Responsible investing claims over 60% of Canada's investment industry, with $15 billion in ESG mutual funds
The COVID-19 pandemic has proven to be a powerful tailwind for ESG investing, particularly as funds tilted to the strategy performed better than in-category counterparts during the first-quarter market downturn. But even before that, the Canadian investment industry’s appetite for responsible investing had been on an exponential growth path.
That’s the story told by the Responsible Investment Association in its newly unveiled 2020 Canadian Responsible Investment Trends Report, which included survey data representing over 1000 asset managers, asset owners, and publicly available sources as of December 31, 2019.
By the end of last year, the RIA found there were $3.2 trillion in RI assets under management across the Canadian industry, which came off of 48.5% growth over a two-year period. Over that time, the percentage of Canadian investment industry assets placed in RI also rose from 50.6% to 61.8%. Public equity and fixed income accounted for the majority of Canadian RI assets by the end of 2019, making up 45% and 35% of RI AUM, respectively.
Institutional investors’ leading role in RI was clear, with institutional AUM reported at $2.3 trillion compared to $882 billion for individual investors. But assets in the individual segment displayed much greater acceleration, as RIA’s 2017 figures showed $1.7 trillion and $435.7 billion in institutional and retail assets, respectively.
“While this growth, to some extent, represents rising demand from individual investors, it is largely indicative of asset management firms implementing an ESG integration strategy across all of their assets, including retail funds that are not necessarily labelled or marketed as responsible investments,” the report clarified.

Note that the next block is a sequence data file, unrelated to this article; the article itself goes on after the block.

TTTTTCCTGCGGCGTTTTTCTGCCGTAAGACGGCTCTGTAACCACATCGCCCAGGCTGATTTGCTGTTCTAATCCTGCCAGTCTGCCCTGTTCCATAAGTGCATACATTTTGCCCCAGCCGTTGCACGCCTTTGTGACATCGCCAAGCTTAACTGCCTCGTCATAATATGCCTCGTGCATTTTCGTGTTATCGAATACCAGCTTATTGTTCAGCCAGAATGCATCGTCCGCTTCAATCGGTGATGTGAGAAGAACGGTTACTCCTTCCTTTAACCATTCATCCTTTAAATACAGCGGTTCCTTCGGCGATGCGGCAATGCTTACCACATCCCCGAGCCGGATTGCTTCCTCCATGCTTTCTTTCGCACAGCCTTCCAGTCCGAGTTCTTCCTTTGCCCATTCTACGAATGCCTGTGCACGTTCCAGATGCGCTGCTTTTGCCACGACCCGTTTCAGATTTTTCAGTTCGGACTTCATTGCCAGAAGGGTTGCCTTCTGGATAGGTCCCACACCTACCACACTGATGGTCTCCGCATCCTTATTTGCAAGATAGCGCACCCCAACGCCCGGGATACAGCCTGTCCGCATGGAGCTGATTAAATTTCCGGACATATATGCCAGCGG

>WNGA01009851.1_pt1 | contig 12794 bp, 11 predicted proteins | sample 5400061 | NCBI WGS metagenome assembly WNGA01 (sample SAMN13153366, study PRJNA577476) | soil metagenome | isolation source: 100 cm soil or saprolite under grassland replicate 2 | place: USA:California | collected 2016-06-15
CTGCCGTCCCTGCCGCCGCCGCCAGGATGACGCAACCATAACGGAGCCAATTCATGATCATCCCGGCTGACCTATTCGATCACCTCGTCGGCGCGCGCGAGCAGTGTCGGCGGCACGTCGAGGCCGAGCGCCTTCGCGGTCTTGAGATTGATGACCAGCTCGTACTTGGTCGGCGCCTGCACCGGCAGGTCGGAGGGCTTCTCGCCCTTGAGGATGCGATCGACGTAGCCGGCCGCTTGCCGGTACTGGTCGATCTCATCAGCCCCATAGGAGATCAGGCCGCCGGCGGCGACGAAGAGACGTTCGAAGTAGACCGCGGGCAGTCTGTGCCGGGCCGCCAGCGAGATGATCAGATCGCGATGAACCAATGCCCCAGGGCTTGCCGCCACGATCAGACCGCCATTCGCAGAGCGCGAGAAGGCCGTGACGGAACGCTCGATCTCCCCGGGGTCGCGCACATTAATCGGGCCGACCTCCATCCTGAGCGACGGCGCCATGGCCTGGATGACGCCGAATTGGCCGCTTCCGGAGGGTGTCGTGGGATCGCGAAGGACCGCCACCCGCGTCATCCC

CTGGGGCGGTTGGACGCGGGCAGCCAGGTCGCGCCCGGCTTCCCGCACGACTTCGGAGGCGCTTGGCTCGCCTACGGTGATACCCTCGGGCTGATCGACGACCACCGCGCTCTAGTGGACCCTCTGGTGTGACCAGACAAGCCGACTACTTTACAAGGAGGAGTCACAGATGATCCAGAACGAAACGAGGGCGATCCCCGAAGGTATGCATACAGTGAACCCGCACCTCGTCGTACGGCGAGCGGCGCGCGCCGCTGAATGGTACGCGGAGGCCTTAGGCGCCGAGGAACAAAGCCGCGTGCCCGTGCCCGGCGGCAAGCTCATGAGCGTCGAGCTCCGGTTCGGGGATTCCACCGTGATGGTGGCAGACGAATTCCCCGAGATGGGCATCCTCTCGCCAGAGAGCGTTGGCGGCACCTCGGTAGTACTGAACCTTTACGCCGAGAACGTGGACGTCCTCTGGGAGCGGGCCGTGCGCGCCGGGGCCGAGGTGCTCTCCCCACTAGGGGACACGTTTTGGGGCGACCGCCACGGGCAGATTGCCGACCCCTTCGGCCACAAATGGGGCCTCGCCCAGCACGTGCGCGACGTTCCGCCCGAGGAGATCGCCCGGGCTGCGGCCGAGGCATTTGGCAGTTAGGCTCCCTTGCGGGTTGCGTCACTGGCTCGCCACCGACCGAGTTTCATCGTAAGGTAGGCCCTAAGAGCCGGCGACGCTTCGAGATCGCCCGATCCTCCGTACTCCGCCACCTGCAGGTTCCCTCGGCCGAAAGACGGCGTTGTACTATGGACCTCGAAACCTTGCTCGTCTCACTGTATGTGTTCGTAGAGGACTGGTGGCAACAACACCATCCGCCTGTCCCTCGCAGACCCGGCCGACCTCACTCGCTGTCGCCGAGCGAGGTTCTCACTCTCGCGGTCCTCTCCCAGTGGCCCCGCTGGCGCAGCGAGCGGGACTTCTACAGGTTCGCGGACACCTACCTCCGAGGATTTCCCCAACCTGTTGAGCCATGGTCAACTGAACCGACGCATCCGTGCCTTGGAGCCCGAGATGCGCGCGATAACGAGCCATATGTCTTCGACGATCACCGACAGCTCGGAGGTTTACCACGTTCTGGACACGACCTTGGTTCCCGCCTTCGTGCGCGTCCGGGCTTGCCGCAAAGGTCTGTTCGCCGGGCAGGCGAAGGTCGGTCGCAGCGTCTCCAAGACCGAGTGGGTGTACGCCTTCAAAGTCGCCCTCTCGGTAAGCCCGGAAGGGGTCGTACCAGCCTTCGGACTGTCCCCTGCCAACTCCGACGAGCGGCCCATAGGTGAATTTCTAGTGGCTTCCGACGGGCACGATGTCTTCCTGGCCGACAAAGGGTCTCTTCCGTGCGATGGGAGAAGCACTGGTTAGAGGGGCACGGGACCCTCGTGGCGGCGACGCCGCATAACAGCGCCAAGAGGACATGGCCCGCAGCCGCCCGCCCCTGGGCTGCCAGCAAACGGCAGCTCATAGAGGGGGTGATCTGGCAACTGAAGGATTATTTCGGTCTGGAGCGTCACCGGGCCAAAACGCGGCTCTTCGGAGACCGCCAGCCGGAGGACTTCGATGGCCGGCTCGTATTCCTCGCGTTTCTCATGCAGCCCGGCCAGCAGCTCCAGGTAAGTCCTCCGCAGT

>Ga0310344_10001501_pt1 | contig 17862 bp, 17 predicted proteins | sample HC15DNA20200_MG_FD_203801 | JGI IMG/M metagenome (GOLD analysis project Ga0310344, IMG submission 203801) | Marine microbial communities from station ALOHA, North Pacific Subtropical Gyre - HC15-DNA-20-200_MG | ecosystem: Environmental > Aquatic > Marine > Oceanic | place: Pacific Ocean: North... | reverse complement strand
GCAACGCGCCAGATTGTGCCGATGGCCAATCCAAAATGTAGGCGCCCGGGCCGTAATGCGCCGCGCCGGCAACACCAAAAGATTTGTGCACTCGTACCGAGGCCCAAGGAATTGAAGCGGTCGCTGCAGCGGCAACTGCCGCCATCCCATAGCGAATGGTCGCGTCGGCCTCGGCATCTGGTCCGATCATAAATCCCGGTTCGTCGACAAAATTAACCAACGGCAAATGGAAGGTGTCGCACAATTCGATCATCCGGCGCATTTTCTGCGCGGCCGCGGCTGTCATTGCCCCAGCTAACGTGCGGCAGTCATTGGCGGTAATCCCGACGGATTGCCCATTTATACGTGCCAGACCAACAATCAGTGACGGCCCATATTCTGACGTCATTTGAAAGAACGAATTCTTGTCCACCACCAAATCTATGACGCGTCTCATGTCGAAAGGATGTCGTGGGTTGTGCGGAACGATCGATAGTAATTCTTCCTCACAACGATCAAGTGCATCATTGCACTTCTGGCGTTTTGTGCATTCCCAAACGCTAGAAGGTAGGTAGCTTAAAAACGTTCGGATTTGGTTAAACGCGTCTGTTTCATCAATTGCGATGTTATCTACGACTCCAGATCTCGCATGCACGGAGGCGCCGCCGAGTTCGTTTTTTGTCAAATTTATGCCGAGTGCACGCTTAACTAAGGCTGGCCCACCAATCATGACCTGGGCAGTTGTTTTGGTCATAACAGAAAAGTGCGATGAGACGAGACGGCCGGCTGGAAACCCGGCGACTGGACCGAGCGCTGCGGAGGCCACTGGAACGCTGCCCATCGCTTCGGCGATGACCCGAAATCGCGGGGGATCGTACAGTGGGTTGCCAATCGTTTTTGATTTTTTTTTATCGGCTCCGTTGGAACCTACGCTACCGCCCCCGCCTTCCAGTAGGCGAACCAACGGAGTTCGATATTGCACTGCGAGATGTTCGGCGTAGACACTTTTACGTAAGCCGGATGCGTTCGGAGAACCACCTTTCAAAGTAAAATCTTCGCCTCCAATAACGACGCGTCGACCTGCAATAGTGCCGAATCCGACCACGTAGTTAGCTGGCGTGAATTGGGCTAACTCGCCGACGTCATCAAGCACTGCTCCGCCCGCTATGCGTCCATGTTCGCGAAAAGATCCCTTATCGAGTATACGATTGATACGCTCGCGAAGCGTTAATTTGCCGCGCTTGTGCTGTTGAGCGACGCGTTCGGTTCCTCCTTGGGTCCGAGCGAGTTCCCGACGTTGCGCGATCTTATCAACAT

Driven by strong interest from individual investors, assets in designated RI retail mutual funds rose 36% from $11.1 billion to $15.1 billion, while RI ETF assets grew from $240.6 million o $654.9 million.
Looking at investors’ motivations for considering ESG factors, the survey found the five most commonly cited reasons were to:
- Minimize risk over time;
- Improve returns over time;
- Fulfill their fiduciary duty;
- Fulfill their mission, purpose, or values; and
- Meet client/beneficiary demand.
“The understanding around how incorporating ESG is consistent with, not in conflict with, an investment manager’s fiduciary duty has become more widely accepted within the investment industry,” the RIA said.
The environmental pillar of ESG dominated the top five ESG considerations among those surveyed, which were:
- Climate change mitigation;
- Energy efficiency;
- Climate change adaptation;
- Pollution/toxics; and
Breaking out assets in terms of RI strategy, the report found the largest allocation went to ESG integration with $3 trillion as of 2019, followed by shareholder engagement with $2.7 billion. Roughly $1.36 trillion was held in negative screening strategies, while $1 trillion went to norms-based screening.
Reported asset levels were much more modest in thematic ESG investing ($48 billion), positive screening ($20.6 billion), and impact strategies ($20.3 billion).